Wednesday, June 10, 2009

Food Inc. - Not a Documentary

Film aims to expose dangers in U.S. food industry
Tue Jun 9, 2009 7:09pm EDT
By Christine Kearney

NEW YORK (Reuters) - Bigger-breasted chickens fattened artificially. New strains of deadly E. coli bacteria. A food supply controlled by a handful of corporations.

The documentary "Food, Inc." opens in the United States on Friday and portrays these purported dangers and changes in the U.S. food industry, asserting harmful effects on public health, the environment, and worker and animal rights.

Big corporations such as biotech food producer Monsanto Co., U.S. meat companies Tyson Food Inc. and Smithfield Foods, and poultry producer Perdue Farms all declined to be interviewed for the film.

But the industry has not stood silent. Trade associations across the $142-billion-a-year U.S. meat industry have banded together to counter the claims. Led by the American Meat Institute, they have created a number of websites, including one called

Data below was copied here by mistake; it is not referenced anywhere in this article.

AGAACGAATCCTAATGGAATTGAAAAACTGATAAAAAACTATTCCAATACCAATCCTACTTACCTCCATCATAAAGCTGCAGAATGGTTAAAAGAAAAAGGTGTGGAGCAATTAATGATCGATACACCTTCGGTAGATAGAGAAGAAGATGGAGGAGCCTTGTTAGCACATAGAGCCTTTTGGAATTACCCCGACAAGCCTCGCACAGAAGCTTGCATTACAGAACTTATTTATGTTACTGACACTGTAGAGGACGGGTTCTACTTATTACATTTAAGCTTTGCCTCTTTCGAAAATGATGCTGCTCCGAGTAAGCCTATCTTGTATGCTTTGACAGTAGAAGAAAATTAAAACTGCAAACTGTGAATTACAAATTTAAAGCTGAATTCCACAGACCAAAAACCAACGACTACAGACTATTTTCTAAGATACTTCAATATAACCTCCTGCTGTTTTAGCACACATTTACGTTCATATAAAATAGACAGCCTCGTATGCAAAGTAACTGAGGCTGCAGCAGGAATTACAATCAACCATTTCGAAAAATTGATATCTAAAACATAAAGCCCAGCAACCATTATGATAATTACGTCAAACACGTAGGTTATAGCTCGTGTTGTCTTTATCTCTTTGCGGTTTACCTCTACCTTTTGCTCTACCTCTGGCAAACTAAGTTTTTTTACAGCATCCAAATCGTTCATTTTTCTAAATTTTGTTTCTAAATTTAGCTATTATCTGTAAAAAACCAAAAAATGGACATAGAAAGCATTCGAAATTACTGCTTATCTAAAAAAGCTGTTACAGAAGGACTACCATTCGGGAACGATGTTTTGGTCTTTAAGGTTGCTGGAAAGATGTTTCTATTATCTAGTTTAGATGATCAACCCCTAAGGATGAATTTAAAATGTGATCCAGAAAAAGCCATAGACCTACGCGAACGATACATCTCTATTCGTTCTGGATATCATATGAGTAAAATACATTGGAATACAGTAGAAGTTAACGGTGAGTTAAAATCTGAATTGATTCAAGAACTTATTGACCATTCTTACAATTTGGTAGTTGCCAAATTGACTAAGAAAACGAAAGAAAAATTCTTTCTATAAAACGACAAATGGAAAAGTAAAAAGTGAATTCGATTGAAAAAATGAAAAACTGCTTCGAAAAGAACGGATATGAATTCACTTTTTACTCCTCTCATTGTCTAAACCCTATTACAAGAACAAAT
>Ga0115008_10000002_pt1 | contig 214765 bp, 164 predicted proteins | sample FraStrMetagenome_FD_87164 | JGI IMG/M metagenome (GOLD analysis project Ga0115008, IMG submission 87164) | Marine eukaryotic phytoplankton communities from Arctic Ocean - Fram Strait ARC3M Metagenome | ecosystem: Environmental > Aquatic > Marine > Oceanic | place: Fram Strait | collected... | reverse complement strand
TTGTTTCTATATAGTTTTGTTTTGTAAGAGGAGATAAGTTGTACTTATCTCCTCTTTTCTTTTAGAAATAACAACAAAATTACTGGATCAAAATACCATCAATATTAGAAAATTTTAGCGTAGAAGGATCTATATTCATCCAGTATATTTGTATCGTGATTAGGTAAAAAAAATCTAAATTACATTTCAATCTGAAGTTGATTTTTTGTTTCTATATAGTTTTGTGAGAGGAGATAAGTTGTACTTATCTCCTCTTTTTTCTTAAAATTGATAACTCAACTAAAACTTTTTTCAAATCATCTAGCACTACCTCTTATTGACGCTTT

"Each sector of the industry that's named is doing its part to counter a lot of the misinformation in the movie," said Lisa Katic, a dietitian and consultant with an unnamed coalition of trade associations representing the food industry.

"The film pulls back the curtain on the way food is produced," said Michael Pollan, who appears in the film and is the best-selling author of several books including "In Defense of Food: An Eater's Manifesto.

"Products with farm labels attached -- this stuff comes from factories now," he said. Read More

Food Inc. is a new film being released this week that attacks US agriculture. Led by Michael Pollan, who has previously admitted that he needs to sensationalize stories about agriculture to make them sound good, is one of the people that helped make this film. Us as producers need to remind people that this is not a documentary. It is based on opinion and biases towards family farmers, particularly those that raise livestock. Fortunately there is a website that is trying to set the record straight. If you get the chance to talk to consumers, direct them towards

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